"Hi, Amigo!"

"Hi, Ellie!"

"I want to tell you about the volatile modifier. Do you know what that is?"

"Something to do with threads. I don't remember exactly."

"Then listen up. Here are some technical details for you:"

"A computer has two types of memory: global (ordinary) memory and memory built into the processor. The built-in processor memory is divided into registers, a first-level cache (L1), second-level cache (L2), and third-level (L3)."

"These types of memory have different speeds. The fastest and smallest memory is the registers, then the processor cache (L1, L2, L3), and finally the global memory (the slowest)."

"Global memory and the processor cache operate at wildly different speeds, so the Java machine allows each thread to store the most frequently used variables in local thread memory (in the processor cache)."

"Can this process somehow be controlled?"

"Not really. All the work is done by the Java machine. It's very intelligent when it comes to optimizing performance."

"But here's why I'm telling you this. There's one small problem. When two threads are working with the same variable, each one can store a copy in its own local cache. And then one thread might change the variable, but the second might not see the change, because it's still working with its own copy of the variable."

"Well, what can be done then?"

"Java's creators provided a special keyword for this situation: volatile. If a variable is accessed from different threads, you need to mark it with the volatile modifier, so the Java machine doesn't put it into the cache. This is how it usually looks:"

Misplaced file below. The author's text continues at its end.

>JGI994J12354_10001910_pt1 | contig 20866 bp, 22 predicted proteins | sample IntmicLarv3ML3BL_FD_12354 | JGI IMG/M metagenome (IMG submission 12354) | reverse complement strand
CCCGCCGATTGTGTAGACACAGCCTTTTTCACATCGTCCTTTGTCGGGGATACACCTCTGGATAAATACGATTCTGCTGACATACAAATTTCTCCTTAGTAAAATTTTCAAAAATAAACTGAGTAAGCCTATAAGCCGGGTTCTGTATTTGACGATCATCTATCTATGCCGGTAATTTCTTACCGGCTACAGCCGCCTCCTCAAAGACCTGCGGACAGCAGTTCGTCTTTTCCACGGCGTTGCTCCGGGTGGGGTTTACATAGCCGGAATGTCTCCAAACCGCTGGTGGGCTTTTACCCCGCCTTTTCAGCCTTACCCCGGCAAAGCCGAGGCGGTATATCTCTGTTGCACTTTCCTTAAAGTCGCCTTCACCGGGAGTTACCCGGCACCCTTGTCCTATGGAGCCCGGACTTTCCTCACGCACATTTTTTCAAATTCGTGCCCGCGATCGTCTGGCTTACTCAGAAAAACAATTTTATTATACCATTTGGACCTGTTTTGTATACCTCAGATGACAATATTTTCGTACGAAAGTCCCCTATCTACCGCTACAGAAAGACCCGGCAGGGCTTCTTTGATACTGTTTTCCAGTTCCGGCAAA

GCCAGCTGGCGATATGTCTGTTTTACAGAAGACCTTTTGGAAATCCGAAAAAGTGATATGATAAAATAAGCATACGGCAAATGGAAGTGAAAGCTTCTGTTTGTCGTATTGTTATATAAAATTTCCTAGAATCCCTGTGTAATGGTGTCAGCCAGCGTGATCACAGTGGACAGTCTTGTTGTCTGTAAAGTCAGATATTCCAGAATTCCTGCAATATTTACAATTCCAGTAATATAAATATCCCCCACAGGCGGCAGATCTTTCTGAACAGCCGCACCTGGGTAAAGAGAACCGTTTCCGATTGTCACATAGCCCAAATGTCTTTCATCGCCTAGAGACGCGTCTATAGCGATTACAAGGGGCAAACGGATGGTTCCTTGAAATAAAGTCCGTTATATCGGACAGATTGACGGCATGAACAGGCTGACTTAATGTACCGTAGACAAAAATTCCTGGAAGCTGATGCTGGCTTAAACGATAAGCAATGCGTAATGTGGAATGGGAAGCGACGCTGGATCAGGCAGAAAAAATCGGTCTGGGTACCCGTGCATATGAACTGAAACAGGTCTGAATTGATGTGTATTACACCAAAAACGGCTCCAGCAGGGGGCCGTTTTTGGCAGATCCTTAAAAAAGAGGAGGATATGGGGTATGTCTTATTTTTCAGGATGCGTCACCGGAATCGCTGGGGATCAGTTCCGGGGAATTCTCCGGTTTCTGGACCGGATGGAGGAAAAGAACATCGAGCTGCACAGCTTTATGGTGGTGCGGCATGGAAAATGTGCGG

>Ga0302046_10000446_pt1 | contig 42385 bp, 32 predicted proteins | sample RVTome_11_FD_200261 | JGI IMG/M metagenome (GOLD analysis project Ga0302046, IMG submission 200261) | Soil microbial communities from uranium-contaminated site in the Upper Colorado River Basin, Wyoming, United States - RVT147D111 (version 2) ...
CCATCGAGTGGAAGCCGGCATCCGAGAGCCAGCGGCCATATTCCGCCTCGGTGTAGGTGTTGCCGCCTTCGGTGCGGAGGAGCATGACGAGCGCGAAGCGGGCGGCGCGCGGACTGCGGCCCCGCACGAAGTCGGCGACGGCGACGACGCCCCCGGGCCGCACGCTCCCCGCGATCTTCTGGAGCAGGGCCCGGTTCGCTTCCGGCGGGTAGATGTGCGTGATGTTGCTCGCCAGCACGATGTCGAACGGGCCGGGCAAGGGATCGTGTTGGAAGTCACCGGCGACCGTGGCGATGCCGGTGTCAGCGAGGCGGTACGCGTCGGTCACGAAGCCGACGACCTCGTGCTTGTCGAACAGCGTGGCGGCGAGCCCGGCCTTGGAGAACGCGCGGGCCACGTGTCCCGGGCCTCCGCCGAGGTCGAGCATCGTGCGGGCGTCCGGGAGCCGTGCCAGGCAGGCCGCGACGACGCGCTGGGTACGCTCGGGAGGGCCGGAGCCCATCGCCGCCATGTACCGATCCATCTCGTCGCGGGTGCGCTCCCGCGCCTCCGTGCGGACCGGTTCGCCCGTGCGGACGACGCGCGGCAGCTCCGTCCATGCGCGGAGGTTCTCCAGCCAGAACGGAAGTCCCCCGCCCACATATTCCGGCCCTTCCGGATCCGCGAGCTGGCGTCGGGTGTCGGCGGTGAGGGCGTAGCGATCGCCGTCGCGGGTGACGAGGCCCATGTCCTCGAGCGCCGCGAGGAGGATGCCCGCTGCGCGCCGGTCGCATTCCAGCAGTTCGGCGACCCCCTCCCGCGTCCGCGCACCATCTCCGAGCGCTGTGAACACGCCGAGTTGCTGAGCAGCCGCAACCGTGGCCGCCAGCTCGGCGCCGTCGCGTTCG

public volatile int count = 0;

"Oh, I remember. You already mentioned this. I already know this."

"Sure you do. But you remembered it only when I told you."

"Er, well, I've forgotten a little."

"Repetition is the mother of learning!"

"Here are a few new facts about the volatile modifier. The volatile modifier only guarantees that the variable will be read and written safely. It does not guarantee that it will be changed safely."

"What's the difference?"

"Look at how a the variable is changed:"

Code What really happens: Description
register = count;

register = register+1;

count = register;
Step 1.
The variable count's value is copied from global memory to a processor register.

Step 2.
Inside the processor, the register variable is incremented by 1.

Step 3.
The value of the variable is copied from the processor to global memory.

"Wow! So, all variables are changed only in the processor?"


"And the values are copied back and forth: from memory to the processor and back?"


"The volatile modifier guarantees that when the variable count is accessed it will be read from memory (step 1). And if a thread wants to assign a new value, it will definitely be in global memory (step 3)."

"But the Java machine doesn't guarantee that there won't be any thread switching between steps 1 and 3."

"So, incrementing the variable by 1 is actually three operations?"


"And if two threads simultaneously want to execute count++, then they could interfere with each other?"

"Yes, check it out:"

Thread 1 Thread 2 Result
register1 = count;
count = register1;
register2 = count;
count = register2;
register1 = count;
register2 = count;
count = register2;
count = register1;

"So, you can access the variable, but changing it is still risky?"

"Well, you can change it, just be careful ☺"


"synchronized is our best friend."

"I see."